Thursday, November 5, 2015

Getting to Space is Still Expensive

Ever since we succeeded in getting into space, at vast expense, engineers have been struggling to make it cheaper. The Space Shuttle was supposed to be so reliable and reusable that it would be cheaper than conventional rockets, ha ha. Now we have attempts by private companies to make space cheaper by doing away with government overhead, so far without much success. The Air Force's latest experiment in launching small satellites cheaply, the rail-launched Super Strypi rocket, blew up yesterday over Hawaii.

Face it, folks, riding a bomb into orbit is difficult and risky and will be for a long time to come.

1 comment:

G. Verloren said...

Physics is the enemy here, and our biggest problem is that we seem to be focusing solely on the notion of rapid ascent via explosive combustion instead of examining other, slower possibilities.

If we could get our vessels and payloads into the upper atmosphere, and then rocket from there, we'd take a huge chunk of rocket fuel out of the equation. But how to get high enough?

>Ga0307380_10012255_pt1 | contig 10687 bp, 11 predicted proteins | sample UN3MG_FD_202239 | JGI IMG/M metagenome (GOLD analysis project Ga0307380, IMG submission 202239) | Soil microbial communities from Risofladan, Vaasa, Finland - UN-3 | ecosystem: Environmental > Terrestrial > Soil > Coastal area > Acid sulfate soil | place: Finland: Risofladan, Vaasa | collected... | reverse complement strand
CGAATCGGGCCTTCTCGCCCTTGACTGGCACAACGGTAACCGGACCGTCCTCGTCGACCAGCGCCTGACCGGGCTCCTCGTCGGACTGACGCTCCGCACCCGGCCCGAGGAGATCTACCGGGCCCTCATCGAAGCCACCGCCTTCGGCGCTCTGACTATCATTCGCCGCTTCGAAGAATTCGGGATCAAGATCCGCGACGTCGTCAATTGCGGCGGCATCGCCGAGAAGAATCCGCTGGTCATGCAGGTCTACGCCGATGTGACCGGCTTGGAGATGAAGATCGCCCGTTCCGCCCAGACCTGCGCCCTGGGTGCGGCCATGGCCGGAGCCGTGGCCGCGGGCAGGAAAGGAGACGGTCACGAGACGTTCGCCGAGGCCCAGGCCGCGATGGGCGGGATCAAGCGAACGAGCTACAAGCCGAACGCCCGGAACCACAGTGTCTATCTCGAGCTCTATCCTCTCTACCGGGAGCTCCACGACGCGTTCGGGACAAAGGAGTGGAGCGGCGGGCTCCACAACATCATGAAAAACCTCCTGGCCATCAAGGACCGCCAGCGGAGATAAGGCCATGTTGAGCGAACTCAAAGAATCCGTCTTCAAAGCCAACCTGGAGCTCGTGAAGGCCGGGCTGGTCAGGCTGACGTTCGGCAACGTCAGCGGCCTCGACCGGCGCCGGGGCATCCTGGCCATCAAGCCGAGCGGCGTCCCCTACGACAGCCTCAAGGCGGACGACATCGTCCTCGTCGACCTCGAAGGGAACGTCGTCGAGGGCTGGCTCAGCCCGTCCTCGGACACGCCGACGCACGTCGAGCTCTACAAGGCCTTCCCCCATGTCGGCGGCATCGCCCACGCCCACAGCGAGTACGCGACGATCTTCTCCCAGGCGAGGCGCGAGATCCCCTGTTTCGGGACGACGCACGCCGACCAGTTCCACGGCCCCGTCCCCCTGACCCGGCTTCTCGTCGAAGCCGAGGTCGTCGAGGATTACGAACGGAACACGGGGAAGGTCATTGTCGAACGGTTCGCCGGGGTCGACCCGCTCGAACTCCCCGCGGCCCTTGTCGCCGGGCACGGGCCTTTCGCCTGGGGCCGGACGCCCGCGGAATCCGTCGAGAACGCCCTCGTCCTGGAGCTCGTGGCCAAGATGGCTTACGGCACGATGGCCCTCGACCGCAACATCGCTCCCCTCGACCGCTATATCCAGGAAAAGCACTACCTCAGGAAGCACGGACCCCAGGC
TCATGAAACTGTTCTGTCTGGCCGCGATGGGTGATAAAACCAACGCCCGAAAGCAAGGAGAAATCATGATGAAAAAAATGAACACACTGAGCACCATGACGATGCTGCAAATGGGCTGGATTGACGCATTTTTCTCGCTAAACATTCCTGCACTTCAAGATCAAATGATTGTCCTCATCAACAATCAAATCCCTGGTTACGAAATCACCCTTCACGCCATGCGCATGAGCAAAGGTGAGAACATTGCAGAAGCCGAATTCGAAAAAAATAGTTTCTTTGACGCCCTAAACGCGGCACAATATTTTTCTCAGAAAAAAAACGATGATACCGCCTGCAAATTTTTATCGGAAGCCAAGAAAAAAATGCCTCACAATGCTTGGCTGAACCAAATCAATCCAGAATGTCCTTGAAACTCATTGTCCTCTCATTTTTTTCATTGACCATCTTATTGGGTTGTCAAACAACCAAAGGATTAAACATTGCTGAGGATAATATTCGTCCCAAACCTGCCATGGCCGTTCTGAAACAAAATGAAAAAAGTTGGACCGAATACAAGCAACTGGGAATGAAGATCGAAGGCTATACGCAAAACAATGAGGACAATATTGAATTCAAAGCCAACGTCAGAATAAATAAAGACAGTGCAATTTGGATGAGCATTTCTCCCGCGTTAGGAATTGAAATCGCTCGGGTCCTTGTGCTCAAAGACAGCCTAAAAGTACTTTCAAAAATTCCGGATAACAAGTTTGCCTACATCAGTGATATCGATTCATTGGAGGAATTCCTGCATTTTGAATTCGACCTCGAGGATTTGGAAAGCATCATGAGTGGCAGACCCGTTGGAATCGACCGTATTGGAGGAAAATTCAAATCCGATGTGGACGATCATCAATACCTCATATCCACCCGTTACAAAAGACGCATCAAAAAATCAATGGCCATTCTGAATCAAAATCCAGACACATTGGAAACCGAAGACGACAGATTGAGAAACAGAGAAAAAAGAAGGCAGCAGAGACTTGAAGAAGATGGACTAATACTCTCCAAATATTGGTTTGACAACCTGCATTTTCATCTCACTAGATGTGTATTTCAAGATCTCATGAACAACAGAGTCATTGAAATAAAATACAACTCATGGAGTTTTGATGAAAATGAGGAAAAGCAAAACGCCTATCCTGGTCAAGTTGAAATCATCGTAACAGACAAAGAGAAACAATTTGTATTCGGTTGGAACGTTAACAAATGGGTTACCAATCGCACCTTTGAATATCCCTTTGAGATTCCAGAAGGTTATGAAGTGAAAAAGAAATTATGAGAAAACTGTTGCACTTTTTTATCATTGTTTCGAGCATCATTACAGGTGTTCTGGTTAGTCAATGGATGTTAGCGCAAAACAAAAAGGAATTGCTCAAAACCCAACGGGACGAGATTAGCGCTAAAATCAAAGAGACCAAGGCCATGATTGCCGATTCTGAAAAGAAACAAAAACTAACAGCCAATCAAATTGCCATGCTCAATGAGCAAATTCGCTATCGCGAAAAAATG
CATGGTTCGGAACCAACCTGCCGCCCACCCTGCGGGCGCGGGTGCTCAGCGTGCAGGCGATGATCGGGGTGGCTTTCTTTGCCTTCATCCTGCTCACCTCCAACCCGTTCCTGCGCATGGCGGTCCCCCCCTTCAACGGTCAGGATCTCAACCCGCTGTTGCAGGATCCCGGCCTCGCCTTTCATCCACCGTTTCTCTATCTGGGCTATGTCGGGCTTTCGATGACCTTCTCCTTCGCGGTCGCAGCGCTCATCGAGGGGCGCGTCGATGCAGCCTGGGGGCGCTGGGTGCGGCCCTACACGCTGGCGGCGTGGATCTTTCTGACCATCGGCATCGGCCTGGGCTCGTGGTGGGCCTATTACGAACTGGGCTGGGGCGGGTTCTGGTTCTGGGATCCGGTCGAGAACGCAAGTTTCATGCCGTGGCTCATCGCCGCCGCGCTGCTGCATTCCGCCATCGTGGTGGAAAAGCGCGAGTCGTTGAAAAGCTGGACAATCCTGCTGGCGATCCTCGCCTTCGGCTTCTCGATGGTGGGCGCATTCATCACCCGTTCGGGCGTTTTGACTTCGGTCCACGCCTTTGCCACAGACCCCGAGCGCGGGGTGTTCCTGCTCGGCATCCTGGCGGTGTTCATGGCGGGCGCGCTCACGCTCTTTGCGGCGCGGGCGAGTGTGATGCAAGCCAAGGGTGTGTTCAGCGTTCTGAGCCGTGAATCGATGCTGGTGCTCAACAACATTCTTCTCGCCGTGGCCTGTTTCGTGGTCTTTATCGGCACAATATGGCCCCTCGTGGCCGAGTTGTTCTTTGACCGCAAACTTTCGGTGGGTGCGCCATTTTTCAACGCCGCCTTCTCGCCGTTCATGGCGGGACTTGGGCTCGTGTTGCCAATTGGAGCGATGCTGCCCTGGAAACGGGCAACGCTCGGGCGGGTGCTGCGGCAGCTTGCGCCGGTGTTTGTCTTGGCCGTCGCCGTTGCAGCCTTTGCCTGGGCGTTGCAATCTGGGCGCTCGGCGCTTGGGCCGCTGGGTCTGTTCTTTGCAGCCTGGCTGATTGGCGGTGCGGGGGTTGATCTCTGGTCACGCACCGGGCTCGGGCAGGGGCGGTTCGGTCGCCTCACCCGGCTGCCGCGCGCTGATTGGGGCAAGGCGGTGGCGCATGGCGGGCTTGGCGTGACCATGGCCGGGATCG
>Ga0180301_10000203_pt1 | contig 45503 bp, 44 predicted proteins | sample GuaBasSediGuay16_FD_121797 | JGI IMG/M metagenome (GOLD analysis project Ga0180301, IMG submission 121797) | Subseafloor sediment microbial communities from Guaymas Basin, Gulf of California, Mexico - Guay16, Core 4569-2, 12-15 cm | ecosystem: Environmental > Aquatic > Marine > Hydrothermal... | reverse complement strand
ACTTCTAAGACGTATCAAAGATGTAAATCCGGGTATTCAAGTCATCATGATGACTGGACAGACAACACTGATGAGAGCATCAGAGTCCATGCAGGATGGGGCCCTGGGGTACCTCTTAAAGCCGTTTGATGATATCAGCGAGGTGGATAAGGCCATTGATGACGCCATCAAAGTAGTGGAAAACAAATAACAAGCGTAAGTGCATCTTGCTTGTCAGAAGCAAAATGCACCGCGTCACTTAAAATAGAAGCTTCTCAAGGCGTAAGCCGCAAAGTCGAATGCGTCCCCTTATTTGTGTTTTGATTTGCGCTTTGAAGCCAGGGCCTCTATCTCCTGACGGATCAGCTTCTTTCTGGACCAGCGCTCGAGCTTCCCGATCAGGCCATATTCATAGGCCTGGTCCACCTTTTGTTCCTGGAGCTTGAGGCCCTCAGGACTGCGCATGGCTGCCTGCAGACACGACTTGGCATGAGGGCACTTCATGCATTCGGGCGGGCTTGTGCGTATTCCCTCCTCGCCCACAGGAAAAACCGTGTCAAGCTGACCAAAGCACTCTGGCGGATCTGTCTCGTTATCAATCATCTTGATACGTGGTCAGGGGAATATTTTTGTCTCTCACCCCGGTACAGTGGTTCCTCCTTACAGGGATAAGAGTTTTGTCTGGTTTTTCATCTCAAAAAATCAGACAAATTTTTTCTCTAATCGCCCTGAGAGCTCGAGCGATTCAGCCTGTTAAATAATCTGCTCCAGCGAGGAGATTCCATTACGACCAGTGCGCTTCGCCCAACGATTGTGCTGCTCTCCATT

The classic "space elevator" idea sounds great, but is staggeringly implausible from an engineering standpoint.

Space-planes are one seemingly reasonable idea, employing vastly more efficient jet engine propulsion to slowly climb to the edge of the atmosphere and then switching to rocket boosters from there.

Another option might be lighter-than-air launches, using zeppelin-like vessels to float other vehicles to the edge of the atmosphere and deploy them from there. These craft would be massive but relatively simplistic, and could carry hundreds of tons of cargo which would be more than sufficient given the reduced weight costs of not having to carry all that rocket fuel.